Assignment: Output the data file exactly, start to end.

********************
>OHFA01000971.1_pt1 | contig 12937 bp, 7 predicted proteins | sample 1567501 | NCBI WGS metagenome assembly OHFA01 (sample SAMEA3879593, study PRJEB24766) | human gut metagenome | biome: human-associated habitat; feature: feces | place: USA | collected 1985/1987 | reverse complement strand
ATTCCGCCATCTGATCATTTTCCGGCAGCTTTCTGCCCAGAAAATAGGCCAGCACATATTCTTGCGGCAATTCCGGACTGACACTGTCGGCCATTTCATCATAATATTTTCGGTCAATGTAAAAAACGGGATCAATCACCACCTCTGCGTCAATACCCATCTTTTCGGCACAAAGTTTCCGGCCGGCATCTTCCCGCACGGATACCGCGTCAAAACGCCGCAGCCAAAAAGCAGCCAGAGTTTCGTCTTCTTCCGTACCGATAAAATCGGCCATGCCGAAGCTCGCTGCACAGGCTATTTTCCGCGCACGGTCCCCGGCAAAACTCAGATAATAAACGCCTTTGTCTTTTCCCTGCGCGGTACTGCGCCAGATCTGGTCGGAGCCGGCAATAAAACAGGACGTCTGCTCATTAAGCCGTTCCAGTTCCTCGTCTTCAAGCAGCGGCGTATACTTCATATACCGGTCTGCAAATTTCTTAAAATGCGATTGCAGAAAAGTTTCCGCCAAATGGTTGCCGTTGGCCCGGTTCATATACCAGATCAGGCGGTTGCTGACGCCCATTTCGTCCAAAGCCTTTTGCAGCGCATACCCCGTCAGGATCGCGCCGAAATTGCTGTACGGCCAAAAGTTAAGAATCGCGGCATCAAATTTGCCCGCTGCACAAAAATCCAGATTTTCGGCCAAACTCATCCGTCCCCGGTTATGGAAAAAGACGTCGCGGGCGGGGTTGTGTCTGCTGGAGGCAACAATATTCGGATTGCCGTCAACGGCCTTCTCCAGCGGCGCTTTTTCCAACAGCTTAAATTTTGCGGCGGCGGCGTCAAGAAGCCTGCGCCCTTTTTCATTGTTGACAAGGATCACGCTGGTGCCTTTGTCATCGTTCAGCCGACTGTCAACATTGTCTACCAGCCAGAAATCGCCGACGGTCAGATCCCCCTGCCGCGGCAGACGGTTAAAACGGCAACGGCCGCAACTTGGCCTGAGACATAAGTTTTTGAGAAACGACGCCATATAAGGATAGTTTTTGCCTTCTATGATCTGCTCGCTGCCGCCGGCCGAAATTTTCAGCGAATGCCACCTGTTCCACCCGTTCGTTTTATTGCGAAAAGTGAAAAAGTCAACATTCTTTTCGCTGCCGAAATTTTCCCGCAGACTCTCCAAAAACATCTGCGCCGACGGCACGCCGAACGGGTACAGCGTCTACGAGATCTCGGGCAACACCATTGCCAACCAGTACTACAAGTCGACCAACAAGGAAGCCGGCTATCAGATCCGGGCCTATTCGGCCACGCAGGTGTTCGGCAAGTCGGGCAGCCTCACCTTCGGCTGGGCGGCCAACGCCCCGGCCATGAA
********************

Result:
>OHFA01000971.1_pt1 | contig 12937 bp, 7 predicted proteins | sample 1567501 | NCBI WGS metagenome assembly OHFA01 (sample SAMEA3879593, study PRJEB24766) | human gut metagenome | biome: human-associated habitat; feature: feces | place: USA | collected 1985/1987 | reverse complement strand
ATTCCGCCATCTGATCATTTTCCGGCAGCTTTCTGCCCAGAAAATAGGCCAGCACATATTCTTGCGGCAATTCCGGACTGACACTGTCGGCCATTTCATCATAATATTTTCGGTCAATGTAAAAAACGGGATCAATCACCACCTCTGCGTCAATACCCATCTTTTCGGCACAAAGTTTCCGGCCGGCATCTTCCCGCACGGATACCGCGTCAAAACGCCGCAGCCAAAAAGCAGCCAGAGTTTCGTCTTCTTCCGTACCGATAAAATCGGCCATGCCGAAGCTCGCTGCACAGGCTATTTTCCGCGCACGGTCCCCGGCAAAACTCAGATAATAAACGCCTTTGTCTTTTCCCTGCGCGGTACTGCGCCAGATCTGGTCGGAGCCGGCAATAAAACAGGACGTCTGCTCATTAAGCCGTTCCAGTTCCTCGTCTTCAAGCAGCGGCGTATACTTCATATACCGGTCTGCAAATTTCTTAAAATGCGATTGCAGAAAAGTTTCCGCCAAATGGTTGCCGTTGGCCCGGTTCATATACCAGATCAGGCGGTTGCTGACGCCCATTTCGTCCAAAGCCTTTTGCAGCGCATACCCCGTCAGGATCGCGCCGAAATTGCTGTACGGCCAAAAGTTAAGAATCGCGGCATCAAATTTGCCCGCTGCACAAAAATCCAGATTTTCGGCCAAACTCATCCGTCCCCGGTTATGGAAAAAGACGTCGCGGGCGGGGTTGTGTCTGCTGGAGGCAACAATATTCGGATTGCCGTCAACGGCCTTCTCCAGCGGCGCTTTTTCCAACAGCTTAAATTTTGCGGCGGCGGCGTCAAGAAGCCTGCGCCCTTTTTCATTGTTGACAAGGATCACGCTGGTGCCTTTGTCATCGTTCAGCCGACTGTCAACATTGTCTACCAGCCAGAAATCGCCGACGGTCAGATCCCCCTGCCGCGGCAGACGGTTAAAACGGCAACGGCCGCAACTTGGCCTGAGACATAAGTTTTTGAGAAACGACGCCATATAAGGATAGTTTTTGCCTTCTATGATCTGCTCGCTGCCGCCGGCCGAAATTTTCAGCGAATGCCACCTGTTCCACCCGTTCGTTTTATTGCGAAAAGTGAAAAAGTCAACATTCTTTTCGCTGCCGAAATTTTCCCGCAGACTCTCCAAAAACATCTGCGCCGACGGCACGCCGAACGGGTACAGCGTCTACGAGATCTCGGGCAACACCATTGCCAACCAGTACTACAAGTCGACCAACAAGGAAGCCGGCTATCAGATCCGGGCCTATTCGGCCACGCAGGTGTTCGGCAAGTCGGGCAGCCTCACCTTCGGCTGGGCGGCCAACGCCCCGGCCATGAA